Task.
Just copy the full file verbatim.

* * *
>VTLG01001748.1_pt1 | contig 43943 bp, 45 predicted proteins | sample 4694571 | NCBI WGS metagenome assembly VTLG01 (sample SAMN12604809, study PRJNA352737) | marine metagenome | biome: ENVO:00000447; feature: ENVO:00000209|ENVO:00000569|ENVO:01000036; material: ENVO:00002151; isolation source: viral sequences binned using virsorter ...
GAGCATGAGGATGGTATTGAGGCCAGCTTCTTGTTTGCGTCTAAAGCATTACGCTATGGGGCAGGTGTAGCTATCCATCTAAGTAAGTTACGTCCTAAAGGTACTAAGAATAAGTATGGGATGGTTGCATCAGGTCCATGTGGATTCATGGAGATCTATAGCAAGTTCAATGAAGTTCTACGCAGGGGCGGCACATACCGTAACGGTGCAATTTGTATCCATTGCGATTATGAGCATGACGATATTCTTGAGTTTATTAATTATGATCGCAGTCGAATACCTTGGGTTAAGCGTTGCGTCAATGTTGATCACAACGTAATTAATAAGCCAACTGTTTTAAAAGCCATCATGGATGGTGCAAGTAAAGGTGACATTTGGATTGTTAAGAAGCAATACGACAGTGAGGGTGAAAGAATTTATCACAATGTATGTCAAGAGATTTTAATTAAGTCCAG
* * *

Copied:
>VTLG01001748.1_pt1 | contig 43943 bp, 45 predicted proteins | sample 4694571 | NCBI WGS metagenome assembly VTLG01 (sample SAMN12604809, study PRJNA352737) | marine metagenome | biome: ENVO:00000447; feature: ENVO:00000209|ENVO:00000569|ENVO:01000036; material: ENVO:00002151; isolation source: viral sequences binned using virsorter ...
GAGCATGAGGATGGTATTGAGGCCAGCTTCTTGTTTGCGTCTAAAGCATTACGCTATGGGGCAGGTGTAGCTATCCATCTAAGTAAGTTACGTCCTAAAGGTACTAAGAATAAGTATGGGATGGTTGCATCAGGTCCATGTGGATTCATGGAGATCTATAGCAAGTTCAATGAAGTTCTACGCAGGGGCGGCACATACCGTAACGGTGCAATTTGTATCCATTGCGATTATGAGCATGACGATATTCTTGAGTTTATTAATTATGATCGCAGTCGAATACCTTGGGTTAAGCGTTGCGTCAATGTTGATCACAACGTAATTAATAAGCCAACTGTTTTAAAAGCCATCATGGATGGTGCAAGTAAAGGTGACATTTGGATTGTTAAGAAGCAATACGACAGTGAGGGTGAAAGAATTTATCACAATGTATGTCAAGAGATTTTAATTAAGTCCAG